How could you be so Heartless?

Can we let the girls play with the boys now?

“I just like to consider myself a musician, instead of a female musician,” answers Heartless Bastards’ frontwoman Erika Wennerstrom when questioned about her place in the legacy of powerful female rock vocalists. “I guess maybe there aren’t that many, but it doesn’t make me feel extra special in any way. I just feel like when you separate yourself, like “oh, I’m this female musician”, you’re almost sort of ostracizing yourself, in a way. I just feel more like I’m this musician, and a singer and songwriter, much more than putting the woman term as part of that.” Regardless Wennerstrom’s is not merely the voice of any old musician. That otherness has been Heartless Bastards’ greatest asset, but is also its likeliest source of stagnation. With last year’s release of The Mountain, the Bastards take a few more steps to make something more of that voice.

Heartless Bastards bread and butter rests in a shuddering heaviness and undeniable power, stemming mostly from Wennerstrom’s throaty yet strangely warbly growl of a voice. Her propensity for low register rumblings, however, has for the most part resulted in songs that feel a bit stifling in their similarity. “I just do what I feel, and however it sounds, whether it’s different or similar to my previous stuff is just what happens, and I can only hope that people continue to respond,” says Wennerstrom. “I’m a huge fan of so many different kinds of music, it’s just sort of an absolute must for me, an imperative that I experiment and try new things, instead of just trying to do the same sound. It’s just kind of what happens naturally to me. I feel like it’s a natural progression of any artist to try new things, and that if I just stick to the same sound, I’d just be repeating the same thing.”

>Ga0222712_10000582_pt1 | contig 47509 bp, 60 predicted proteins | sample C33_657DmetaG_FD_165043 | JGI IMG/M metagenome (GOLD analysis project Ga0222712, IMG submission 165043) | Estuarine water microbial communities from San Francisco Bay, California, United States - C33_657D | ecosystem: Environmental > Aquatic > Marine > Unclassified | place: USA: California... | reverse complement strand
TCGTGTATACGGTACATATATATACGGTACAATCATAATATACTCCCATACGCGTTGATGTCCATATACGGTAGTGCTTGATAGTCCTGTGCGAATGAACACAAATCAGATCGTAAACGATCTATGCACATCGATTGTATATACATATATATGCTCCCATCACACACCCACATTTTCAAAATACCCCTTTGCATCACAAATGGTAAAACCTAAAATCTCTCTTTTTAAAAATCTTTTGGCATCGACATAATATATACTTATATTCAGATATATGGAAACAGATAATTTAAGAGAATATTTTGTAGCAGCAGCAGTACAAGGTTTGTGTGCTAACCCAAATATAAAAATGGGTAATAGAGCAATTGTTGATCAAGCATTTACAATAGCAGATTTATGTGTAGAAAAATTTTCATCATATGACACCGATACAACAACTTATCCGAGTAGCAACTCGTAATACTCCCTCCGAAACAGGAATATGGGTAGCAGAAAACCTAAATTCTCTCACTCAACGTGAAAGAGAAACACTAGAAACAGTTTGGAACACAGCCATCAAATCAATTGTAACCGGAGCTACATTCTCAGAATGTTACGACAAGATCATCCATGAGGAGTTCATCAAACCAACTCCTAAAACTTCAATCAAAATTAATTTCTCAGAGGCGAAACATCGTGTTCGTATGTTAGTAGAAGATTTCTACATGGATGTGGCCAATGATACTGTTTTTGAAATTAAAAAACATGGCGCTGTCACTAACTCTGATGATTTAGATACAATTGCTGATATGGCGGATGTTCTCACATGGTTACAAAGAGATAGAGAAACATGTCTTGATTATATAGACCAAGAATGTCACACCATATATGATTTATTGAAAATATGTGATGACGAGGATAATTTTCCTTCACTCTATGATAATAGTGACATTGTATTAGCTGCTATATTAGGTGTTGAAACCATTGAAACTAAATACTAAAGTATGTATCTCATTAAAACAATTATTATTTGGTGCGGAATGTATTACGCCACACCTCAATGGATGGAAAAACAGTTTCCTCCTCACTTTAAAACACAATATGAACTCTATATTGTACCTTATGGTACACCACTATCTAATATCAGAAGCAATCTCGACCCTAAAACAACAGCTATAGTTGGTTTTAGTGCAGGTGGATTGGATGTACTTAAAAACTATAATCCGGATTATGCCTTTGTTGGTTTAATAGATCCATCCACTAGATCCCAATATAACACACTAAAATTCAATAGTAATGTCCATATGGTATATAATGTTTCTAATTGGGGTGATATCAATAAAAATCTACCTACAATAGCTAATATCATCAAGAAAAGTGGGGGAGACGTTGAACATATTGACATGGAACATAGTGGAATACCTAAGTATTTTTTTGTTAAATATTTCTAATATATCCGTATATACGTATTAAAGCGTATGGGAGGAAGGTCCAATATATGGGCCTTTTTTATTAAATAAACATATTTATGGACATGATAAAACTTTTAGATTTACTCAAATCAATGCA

This time around, Wennerstrom’s artistic imperative seems to be throwing some sparks into the darkness, filling out the Bastard’s usually dense sound with a bevy of new instrumentation. Banjos and mandolin add an almost jaunty feeling, while mournful pedal-steel and string arrangements underscore the darkness that rests at the heart of most of Wennerstrom’s writing.

“I think what sort of links all the albums together is my voice,” posits Wennerstrom, and she’s right. Heartless Bastards’ sound, in any incarnation, will likely be a vehicle for her undeniably powerful vocals. Since Wennerstrom is the constant, delivery is the key to moving things forward. Wennerstrom is stretching out a bit more as a singer, reaching above her comfort range with more frequency and determination, and hearing her voice stretch its range, adding highlight and shadow, just reinforces what a force it is. As for the emerging eclecticism of the Bastards’ sound, Wennerstrom offers this: “Like I said, I write what I feel and am inspired by at the time. All of those elements are me, and it just depends on the time, which one of those is going to be more prevalent. Sometimes I feel inspired to write a really heavy, sort of urgent rock song, and sometimes I just wanna sing a little folk song. I guess I would say … they’re just gonna duke it out forever, how ‘bout that?”

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